Author Topic: What's up with PBR?  (Read 10715 times)

Hi,

For new users to Substance and PBR in general, I wanted to create a post that covers what I like to call the "What's up with PBR."

What is it?

A method of shading and rendering that provides a more accurate representation of how light interacts with surfaces. It is referred to as Physically-Based Rendering (PBR) and or Physically-Based Shading (PBS). Depending on what aspect of the pipeline is being discussed, PBS can be specific to shading and PBR specific to rendering such as lighting. However, both terms describe on a whole, the process of representing assets from a physically accurate standpoint.

What are the benefits?

1. It can be easier to create realistic assets as it removes the guess work of authoring surface attributes such as specularity since the methodology and algorithms are based on physically accurate formulas.

2. Assets will look accurate in all lighting conditions.

3. Provides a workflow for creating consistent artwork

What does it mean to for the artist?

We as artist need to think differently about the maps that describe the attributes of a surface. There are new map types with rules and guidelines to follow.

We need to throw out the concepts of diffuse and specular maps from traditional rendering workflows. These maps only served as workarounds so to speak for approximating light interaction with materials. Advances in computer hardware and rendering allow us to now more closely simulate the physics of light.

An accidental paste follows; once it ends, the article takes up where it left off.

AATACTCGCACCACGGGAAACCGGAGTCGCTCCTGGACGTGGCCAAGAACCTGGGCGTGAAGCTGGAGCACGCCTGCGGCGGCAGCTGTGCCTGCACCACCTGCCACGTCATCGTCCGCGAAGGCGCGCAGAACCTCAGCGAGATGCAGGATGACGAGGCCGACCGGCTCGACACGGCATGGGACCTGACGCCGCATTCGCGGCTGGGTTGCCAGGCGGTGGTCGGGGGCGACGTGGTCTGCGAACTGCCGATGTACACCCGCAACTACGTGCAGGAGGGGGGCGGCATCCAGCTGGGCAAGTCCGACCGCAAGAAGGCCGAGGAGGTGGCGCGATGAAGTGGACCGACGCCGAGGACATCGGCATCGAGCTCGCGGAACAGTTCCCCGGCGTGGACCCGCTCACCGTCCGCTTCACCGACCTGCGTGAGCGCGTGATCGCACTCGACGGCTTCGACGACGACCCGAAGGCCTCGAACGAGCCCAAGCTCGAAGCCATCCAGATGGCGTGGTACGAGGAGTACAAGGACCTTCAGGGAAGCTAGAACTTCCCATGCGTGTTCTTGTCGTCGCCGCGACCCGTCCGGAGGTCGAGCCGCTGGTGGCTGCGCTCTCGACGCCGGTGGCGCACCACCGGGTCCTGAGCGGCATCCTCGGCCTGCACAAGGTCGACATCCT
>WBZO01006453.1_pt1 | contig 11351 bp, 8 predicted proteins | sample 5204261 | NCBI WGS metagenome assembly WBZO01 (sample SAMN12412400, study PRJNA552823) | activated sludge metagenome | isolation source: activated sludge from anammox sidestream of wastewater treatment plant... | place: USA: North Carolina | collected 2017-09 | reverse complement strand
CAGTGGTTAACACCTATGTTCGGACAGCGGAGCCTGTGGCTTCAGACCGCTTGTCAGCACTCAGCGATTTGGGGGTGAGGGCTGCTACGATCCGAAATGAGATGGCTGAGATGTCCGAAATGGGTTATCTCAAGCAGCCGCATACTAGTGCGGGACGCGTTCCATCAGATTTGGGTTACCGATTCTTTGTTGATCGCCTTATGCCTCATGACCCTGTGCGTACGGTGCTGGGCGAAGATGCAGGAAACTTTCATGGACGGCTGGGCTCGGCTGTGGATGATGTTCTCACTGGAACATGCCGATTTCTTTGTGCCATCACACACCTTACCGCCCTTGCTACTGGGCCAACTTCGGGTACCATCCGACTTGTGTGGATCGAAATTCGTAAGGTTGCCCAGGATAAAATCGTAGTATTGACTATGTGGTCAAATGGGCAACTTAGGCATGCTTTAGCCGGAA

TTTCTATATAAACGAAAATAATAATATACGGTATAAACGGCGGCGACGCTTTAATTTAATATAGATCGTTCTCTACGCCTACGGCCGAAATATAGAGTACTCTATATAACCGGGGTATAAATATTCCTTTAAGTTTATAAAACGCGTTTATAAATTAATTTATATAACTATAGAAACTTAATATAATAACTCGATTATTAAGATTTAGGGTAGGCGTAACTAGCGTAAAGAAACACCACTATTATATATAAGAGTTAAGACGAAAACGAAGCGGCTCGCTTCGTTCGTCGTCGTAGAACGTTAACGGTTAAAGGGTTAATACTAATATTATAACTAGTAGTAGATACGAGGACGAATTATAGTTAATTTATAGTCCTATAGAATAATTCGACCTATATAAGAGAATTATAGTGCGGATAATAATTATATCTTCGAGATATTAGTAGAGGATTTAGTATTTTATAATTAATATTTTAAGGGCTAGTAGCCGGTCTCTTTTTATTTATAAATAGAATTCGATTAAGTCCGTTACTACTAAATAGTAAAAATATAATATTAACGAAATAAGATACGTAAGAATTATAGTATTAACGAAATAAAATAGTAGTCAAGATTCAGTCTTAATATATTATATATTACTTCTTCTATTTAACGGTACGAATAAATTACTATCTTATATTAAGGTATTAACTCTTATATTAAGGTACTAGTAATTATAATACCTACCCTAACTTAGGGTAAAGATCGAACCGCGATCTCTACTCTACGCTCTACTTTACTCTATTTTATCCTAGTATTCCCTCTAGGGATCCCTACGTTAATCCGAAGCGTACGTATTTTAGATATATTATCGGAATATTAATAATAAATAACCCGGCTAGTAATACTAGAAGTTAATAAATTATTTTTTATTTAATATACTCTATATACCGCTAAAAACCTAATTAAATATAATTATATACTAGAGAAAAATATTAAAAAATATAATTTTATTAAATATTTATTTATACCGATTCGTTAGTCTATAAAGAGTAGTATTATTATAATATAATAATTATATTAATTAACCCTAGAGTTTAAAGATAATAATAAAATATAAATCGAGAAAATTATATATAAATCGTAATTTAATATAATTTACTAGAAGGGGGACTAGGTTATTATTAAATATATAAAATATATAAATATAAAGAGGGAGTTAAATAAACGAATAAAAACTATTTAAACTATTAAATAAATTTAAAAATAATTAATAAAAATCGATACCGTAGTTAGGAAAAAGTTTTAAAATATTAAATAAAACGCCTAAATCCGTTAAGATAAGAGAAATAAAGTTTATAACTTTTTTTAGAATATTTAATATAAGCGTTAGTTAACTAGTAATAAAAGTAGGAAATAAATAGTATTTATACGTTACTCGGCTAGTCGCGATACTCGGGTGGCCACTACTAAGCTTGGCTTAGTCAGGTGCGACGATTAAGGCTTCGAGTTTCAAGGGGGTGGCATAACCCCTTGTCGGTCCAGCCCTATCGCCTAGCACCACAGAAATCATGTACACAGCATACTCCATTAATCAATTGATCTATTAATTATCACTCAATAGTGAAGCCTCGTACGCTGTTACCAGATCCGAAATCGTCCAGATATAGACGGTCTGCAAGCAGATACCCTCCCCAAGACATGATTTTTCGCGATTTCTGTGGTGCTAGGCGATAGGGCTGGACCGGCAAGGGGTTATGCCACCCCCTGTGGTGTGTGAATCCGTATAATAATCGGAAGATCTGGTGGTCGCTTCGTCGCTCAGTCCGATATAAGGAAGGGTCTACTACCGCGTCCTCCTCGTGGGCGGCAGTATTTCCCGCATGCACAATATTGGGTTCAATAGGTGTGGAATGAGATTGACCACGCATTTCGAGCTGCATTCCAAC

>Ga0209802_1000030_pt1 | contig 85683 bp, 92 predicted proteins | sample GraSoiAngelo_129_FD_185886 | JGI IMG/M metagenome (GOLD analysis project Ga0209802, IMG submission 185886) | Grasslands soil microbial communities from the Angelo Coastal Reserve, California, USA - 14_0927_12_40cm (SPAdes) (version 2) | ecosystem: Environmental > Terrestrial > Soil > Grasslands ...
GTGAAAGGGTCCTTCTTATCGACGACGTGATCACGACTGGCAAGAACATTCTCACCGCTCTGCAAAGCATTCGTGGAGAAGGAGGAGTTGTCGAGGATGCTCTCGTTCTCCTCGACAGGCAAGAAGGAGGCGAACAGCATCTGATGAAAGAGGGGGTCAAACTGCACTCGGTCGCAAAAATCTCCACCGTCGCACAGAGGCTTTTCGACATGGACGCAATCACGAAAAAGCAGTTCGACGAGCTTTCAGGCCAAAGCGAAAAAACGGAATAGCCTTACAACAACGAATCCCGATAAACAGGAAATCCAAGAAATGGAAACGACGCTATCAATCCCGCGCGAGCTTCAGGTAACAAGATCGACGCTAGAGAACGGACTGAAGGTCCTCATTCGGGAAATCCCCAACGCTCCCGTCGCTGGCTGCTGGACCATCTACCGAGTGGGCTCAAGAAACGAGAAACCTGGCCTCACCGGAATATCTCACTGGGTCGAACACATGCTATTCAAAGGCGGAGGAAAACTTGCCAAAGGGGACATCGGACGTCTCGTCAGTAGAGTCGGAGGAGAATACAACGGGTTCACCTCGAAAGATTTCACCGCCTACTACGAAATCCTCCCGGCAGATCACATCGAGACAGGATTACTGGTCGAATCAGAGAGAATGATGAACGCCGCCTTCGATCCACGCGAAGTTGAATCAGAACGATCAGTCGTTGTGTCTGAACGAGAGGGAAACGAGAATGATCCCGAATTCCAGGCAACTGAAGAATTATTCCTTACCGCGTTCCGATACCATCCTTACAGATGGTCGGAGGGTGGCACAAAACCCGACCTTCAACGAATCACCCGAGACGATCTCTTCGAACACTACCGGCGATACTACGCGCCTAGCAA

In PBR, the shader handles the heaving physics lifting through Energy Conservation and BRDF while we as artists, create maps that are bound by these physical principles. This means we can spend more time being artists and creating art. While it is important to adhere to guidelines and author maps correctly, it doesn't mean that we now have to disregard our artist intuition.

We don't want to get to overly caught up in the physics. Just because we are working in a more physically accurate environment doesn't mean that we can't do stylized art as well. Disney's physically-based reflectance model was designed to be a "principled" approach and geared to be art-directable rather than a strictly physical model. So we should know the principles and utilize the guidelines, but not be slaves to them.
Integrations Product Manager / Training
wes.mcdermott@allegorithmic.com
Twitter: The3DNinja

A great idea to have a unified place to go for PBR information.
Freelance 3d Artist Modo Substance